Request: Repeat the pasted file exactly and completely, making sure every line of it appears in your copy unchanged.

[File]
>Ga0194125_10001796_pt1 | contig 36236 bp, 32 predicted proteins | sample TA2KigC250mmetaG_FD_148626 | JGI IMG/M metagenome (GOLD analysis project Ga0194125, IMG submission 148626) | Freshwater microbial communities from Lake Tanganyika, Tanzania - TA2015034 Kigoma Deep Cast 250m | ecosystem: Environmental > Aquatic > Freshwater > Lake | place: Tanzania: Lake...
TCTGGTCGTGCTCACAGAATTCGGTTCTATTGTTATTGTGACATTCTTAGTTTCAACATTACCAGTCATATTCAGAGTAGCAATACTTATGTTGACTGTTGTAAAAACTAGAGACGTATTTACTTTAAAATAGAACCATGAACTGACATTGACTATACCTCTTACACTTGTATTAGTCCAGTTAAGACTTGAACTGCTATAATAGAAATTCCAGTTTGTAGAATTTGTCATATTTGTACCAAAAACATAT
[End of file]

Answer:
>Ga0194125_10001796_pt1 | contig 36236 bp, 32 predicted proteins | sample TA2KigC250mmetaG_FD_148626 | JGI IMG/M metagenome (GOLD analysis project Ga0194125, IMG submission 148626) | Freshwater microbial communities from Lake Tanganyika, Tanzania - TA2015034 Kigoma Deep Cast 250m | ecosystem: Environmental > Aquatic > Freshwater > Lake | place: Tanzania: Lake...
TCTGGTCGTGCTCACAGAATTCGGTTCTATTGTTATTGTGACATTCTTAGTTTCAACATTACCAGTCATATTCAGAGTAGCAATACTTATGTTGACTGTTGTAAAAACTAGAGACGTATTTACTTTAAAATAGAACCATGAACTGACATTGACTATACCTCTTACACTTGTATTAGTCCAGTTAAGACTTGAACTGCTATAATAGAAATTCCAGTTTGTAGAATTTGTCATATTTGTACCAAAAACATAT